To assess the way in which Murray's variables are evaluated by physicians at the time of diagnosing ALI and ARDS, we resorted to the fuzzy logic (FL) approach which allowed us to design a fuzzy inference system (FIS), which would represent the knowledge, experience and intuition of a group of physicians surveyed. FL is a generalization of classical logic [5, 6]. The latter accepts only two possibilities for a proposition: to be true (assigned a 1 conventionally) or to be false (assigned a 0 conventionally). The former admits a continuum between 0 and 1. Things can be partly true and false at the same time. The Murray score runs across the whole range of severity, from no injury to ARDS, thus allowing us to compare any degree of severity at the time of testing FIS. FL deals with the above-mentioned adjectives of such fuzzy contours and, following the logic that connects them, it is possible to obtain an output or reach a conclusion. FL is a plausible attempt to approach human thinking (for a brief introduction to FL see Appendix I).

As far as we know, two studies [7, 8] have proposed to apply the FL theory in order to determine the severity of ARDS, but there is a lack of information about ALI-ARDS scoring and its relationship with human intuition. This paper presents an FL vision of Murray's score variables, which makes it possible to measure knowledge, experience and intuition in diagnosing lung injury severity. Finally, FIS, and not the physicians, was inquired with hypothetical cases, covering a broad spectrum of data, to obtain its lung injury severity diagnoses as an output. Advance information of this work was presented at the 2009 ATS International Conference [9].


We carried out a prospective observational study in which twelve physicians (aged 29 to 53) were surveyed. This group comprised the attendant staff of the intensive care unit at the Instituto de Investigaciones Médicas Alfredo Lanari, University of Buenos Aires, Argentina.

Physicians were requested to fill in a form that included two questionnaires. The first one was related to the following three variables: PaO2/FiO2 ratio (values from 0 to 450 were subdivided in 9 equal segments), Compliance (values from 0 to 100 ml/cmH2O were subdivided in 10 equal segments ) and PEEP (values from 0 to 20 cmH2O were subdivided in 10 equal segments) in which they had to indicate which range was to be assigned to each of a three-category division (low, medium, high) with no overlapping and no gaps in between. Of course, coincidence among all those surveyed proved to be impossible. This fact introduces the first aspect of fuzziness: individual criteria for the above-mentioned adjectives are not unique and thus fuzzy frontiers arise. With these variables it was possible to construct nine membership functions (figure 1a, b, c) [see procedure in Appendix II (a)]. The fourth variable (chest film) strictly followed the five categories defined by Murray's score (figure 1d), [see details in Appendix II (b)].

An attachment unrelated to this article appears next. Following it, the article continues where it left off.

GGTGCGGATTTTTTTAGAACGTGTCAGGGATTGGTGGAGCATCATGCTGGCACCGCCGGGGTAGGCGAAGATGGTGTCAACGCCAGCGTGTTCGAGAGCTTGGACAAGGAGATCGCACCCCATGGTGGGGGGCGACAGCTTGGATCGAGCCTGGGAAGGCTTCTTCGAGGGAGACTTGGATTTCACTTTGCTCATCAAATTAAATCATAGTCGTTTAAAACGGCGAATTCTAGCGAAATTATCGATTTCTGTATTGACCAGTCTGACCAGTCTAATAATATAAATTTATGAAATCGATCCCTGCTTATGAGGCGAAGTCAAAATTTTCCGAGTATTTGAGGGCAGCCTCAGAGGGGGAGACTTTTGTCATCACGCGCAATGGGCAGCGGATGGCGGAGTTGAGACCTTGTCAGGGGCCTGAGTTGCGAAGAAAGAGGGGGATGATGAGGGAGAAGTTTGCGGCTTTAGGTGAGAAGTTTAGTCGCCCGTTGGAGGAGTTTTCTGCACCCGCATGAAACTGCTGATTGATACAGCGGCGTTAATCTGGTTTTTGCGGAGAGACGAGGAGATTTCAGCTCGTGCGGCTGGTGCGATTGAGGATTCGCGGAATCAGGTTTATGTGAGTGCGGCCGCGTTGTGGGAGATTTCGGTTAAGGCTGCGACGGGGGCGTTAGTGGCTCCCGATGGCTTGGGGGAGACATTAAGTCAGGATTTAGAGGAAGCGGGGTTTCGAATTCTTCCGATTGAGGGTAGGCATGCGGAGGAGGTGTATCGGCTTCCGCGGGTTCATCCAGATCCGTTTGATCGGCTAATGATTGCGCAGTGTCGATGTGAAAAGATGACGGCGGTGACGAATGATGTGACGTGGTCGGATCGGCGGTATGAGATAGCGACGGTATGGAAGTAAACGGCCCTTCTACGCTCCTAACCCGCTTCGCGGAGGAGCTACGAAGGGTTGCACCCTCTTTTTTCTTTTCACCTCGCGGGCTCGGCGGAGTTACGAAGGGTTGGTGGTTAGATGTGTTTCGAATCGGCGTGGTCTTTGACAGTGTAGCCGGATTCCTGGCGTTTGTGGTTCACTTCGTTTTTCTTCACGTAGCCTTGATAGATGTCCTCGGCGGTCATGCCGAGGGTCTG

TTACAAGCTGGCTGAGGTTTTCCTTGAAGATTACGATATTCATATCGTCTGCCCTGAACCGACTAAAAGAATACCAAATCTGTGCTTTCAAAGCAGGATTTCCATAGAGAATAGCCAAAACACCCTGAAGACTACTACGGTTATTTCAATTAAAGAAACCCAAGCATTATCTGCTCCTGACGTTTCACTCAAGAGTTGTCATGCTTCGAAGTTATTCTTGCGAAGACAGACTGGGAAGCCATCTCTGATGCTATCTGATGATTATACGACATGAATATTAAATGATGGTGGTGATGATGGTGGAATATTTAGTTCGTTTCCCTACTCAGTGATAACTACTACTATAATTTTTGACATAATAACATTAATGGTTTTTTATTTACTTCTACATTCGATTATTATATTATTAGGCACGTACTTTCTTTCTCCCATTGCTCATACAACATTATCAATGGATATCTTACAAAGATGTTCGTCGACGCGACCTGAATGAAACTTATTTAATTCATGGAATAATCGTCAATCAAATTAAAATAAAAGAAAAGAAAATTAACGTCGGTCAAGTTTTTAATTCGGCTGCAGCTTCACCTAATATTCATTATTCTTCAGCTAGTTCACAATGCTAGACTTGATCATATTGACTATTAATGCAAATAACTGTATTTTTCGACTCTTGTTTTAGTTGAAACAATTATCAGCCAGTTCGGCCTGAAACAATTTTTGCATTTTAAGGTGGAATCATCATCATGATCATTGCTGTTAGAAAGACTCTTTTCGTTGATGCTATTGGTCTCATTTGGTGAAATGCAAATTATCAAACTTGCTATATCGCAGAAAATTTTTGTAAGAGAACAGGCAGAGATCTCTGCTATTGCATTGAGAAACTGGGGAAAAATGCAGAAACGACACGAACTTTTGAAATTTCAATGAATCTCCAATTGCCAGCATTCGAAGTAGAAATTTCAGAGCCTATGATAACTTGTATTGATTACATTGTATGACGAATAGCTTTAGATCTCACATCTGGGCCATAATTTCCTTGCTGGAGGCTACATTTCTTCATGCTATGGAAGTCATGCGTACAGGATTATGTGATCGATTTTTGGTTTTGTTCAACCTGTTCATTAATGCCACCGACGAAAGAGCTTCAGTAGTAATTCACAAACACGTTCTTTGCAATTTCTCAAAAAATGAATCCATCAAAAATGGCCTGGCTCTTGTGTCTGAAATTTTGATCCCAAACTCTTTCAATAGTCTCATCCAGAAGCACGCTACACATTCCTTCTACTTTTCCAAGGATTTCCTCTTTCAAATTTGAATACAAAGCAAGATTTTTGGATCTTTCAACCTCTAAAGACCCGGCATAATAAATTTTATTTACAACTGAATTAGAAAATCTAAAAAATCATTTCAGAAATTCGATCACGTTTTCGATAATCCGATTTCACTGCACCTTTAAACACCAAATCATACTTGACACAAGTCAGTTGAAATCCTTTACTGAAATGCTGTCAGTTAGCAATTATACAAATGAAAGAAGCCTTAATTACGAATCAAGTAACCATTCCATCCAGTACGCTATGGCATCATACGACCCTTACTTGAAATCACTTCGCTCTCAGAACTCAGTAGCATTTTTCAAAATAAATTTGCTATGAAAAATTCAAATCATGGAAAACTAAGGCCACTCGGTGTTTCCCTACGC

Figure 1
figure 1

Membership functions of Murray variables. (a) PO2/FiO2 functions: severe, moderate and normal (left to right). (b) Compliance functions: severely diminished, moderately diminished and normal (left to right). (c) PEEP functions: low, moderate and high (left to right). (d) Chest film functions: for 0 through 4 quadrants consolidations; vertical lines at 0, 1, 2, 3 and 4 represent Murray's values assigned to this variable. Murray bands (grey and white strips) were drawn superimposed in the first three graphs and bands' values are seen embedded in them.

Once a mathematical description of the fuzzy concepts representing the categories of the variables was obtained, a body of rules involving these concepts was built; this corpus could show how a physician's intuition decides upon the severity degree of the hypothetical patient line in the second questionnaire of that form, where variables are not specific values but ranks instead. The second questionnaire showed all possible and probable combinations of those three categories plus the five possibilities of Murray's classification of chest film (107 rules). The physicians had to tick just one of the four following categories into which the pulmonary condition should fall: no injury (assigned a value of 0), mild (pulmonary injury without ALI, assigned a 1), moderate (pulmonary injury with ALI, assigned a 2) and ARDS (assigned a 3). The degree of severity will not be a set of membership functions as we do not have an "a priori" continuum of values addressing severity. That continuum would, in turn, be the by-product we are seeking. Instead, our interest was to define four possible states for the output, as if they were crisp numbers, to be able to compare them with the four Murray levels of injury that arise after splitting the 'mild to moderate' interval he proposed into two halves (through the 1.5 score) [see Appendix II (c) for attainment of FIS output].